I've now gone and bought a proxy for 2/3 of the gold as a way of staying in the game and reducing sterling exposure, but I've stopped it (don't usually do this) to limit losses.

Upshot: my upside is now limited (although I'm short sterling and the US markets) but my downside is pretty secure too, so I know I can go back to the UK and buy a house if I want to do so without worrying about Mr Bank. Thank you GEI!

#31 DrBubb

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Posted 10 March 2010 - 02:33 PM

"Did a lot of selling yesterday."
Your timing could prove good.

..double post. I hope you dont mind, W.

FTSE's rally could stop here - near 5,600



In edit:
Late in Wednesday's trading FTSE did pop up over the Orange line ... update

The market is "bipolar", swinging back and forth from a focus on Inflation to Deflation. Bet on swings; and stay flexible. What are bipolar markets? See: http://tinyurl.com/GEI-Manix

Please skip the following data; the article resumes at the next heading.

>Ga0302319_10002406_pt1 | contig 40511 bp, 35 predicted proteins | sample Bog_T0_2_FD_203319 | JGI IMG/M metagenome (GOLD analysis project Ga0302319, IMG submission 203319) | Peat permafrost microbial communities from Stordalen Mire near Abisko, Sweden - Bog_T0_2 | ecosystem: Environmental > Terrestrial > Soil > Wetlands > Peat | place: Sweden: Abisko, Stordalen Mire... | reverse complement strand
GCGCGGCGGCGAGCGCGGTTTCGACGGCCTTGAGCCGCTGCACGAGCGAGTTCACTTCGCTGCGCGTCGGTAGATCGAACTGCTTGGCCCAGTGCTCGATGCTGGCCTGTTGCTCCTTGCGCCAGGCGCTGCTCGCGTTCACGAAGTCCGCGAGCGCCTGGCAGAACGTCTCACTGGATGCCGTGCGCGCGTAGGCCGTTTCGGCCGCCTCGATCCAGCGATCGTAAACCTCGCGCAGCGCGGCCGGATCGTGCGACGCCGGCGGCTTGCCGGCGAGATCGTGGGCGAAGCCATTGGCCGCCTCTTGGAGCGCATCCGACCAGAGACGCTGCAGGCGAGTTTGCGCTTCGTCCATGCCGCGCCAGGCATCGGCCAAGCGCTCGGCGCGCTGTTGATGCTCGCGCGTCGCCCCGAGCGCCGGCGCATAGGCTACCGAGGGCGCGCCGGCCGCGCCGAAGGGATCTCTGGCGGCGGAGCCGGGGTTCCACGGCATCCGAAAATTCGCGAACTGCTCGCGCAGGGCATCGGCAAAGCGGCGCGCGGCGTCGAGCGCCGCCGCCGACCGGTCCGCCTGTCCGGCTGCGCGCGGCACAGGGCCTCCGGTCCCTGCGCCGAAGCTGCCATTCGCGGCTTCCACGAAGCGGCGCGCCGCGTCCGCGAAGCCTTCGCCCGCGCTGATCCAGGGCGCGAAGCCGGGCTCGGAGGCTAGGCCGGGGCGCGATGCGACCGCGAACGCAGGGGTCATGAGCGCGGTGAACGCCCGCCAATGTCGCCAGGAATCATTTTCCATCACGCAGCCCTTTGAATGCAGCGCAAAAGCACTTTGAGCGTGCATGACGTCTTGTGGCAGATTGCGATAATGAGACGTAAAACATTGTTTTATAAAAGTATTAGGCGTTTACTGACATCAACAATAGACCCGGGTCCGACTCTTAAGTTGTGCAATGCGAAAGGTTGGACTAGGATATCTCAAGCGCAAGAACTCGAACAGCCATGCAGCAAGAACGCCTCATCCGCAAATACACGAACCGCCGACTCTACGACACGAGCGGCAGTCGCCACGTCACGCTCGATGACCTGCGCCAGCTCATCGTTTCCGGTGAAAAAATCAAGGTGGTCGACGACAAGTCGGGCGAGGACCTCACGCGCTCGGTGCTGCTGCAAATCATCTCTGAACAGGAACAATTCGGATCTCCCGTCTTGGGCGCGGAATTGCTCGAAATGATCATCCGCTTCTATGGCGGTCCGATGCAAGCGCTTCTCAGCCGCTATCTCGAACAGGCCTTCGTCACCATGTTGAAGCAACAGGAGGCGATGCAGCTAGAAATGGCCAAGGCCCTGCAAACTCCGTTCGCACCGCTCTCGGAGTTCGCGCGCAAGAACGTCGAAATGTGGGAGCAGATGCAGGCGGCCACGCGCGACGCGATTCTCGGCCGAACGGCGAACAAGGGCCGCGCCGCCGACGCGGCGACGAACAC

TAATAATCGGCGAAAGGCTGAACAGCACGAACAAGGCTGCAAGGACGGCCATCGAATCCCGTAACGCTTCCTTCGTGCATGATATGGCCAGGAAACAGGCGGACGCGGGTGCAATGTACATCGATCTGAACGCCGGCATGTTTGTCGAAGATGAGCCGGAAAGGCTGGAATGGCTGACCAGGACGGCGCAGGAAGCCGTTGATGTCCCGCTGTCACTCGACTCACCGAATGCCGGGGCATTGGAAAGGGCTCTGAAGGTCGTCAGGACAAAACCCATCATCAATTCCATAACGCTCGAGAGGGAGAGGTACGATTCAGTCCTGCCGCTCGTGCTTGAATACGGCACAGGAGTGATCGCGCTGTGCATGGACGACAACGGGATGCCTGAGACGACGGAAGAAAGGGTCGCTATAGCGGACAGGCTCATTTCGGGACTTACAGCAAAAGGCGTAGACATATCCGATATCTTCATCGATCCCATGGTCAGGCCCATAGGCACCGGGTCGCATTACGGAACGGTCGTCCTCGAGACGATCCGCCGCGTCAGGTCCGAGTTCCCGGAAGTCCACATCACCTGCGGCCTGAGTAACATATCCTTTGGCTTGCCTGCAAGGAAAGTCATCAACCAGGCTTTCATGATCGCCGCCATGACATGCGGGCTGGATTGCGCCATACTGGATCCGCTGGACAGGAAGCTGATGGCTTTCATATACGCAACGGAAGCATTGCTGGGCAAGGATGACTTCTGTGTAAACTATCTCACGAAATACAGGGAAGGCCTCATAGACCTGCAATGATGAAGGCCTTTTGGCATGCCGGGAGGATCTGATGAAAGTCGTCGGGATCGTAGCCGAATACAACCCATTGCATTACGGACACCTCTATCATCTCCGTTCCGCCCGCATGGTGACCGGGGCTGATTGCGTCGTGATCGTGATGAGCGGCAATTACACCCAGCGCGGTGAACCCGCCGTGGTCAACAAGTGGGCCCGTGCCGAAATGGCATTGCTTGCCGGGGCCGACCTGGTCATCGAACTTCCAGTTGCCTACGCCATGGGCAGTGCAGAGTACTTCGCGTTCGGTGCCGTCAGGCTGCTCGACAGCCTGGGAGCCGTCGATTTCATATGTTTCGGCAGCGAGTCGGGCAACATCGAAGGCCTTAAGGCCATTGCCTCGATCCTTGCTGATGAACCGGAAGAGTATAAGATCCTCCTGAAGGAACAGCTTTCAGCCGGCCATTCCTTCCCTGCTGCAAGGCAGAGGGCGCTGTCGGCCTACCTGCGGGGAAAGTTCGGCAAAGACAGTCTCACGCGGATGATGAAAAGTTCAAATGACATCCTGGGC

#32 Wanderer

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Posted 12 March 2010 - 05:34 AM

Well, my proxy gold was stopped out and so I'm sitting with virtually no shares and all cash (sterling). I've a short position on the indices equivalent to about 10% of this pile plus a short position on sterling equivalent to a further 10%. Otherwise I'm pretty much all cash. I feel (please please!) that the market MUST turn soon. And I know I'll never get the timing right, but every day the markets continue up hurts! There was another merit to cashing in - ie settling all my gains overseas before I return to the UK so that I don't pay CGT. That is worth 18%!